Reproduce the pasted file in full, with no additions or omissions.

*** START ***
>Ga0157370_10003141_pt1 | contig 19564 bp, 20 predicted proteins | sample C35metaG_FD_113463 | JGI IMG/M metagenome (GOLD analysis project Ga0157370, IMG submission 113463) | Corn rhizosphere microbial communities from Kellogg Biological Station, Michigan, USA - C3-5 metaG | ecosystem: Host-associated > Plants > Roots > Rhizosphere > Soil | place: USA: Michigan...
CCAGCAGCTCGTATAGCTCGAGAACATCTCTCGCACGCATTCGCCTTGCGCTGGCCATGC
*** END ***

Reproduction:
>Ga0157370_10003141_pt1 | contig 19564 bp, 20 predicted proteins | sample C35metaG_FD_113463 | JGI IMG/M metagenome (GOLD analysis project Ga0157370, IMG submission 113463) | Corn rhizosphere microbial communities from Kellogg Biological Station, Michigan, USA - C3-5 metaG | ecosystem: Host-associated > Plants > Roots > Rhizosphere > Soil | place: USA: Michigan...
CCAGCAGCTCGTATAGCTCGAGAACATCTCTCGCACGCATTCGCCTTGCGCTGGCCATGC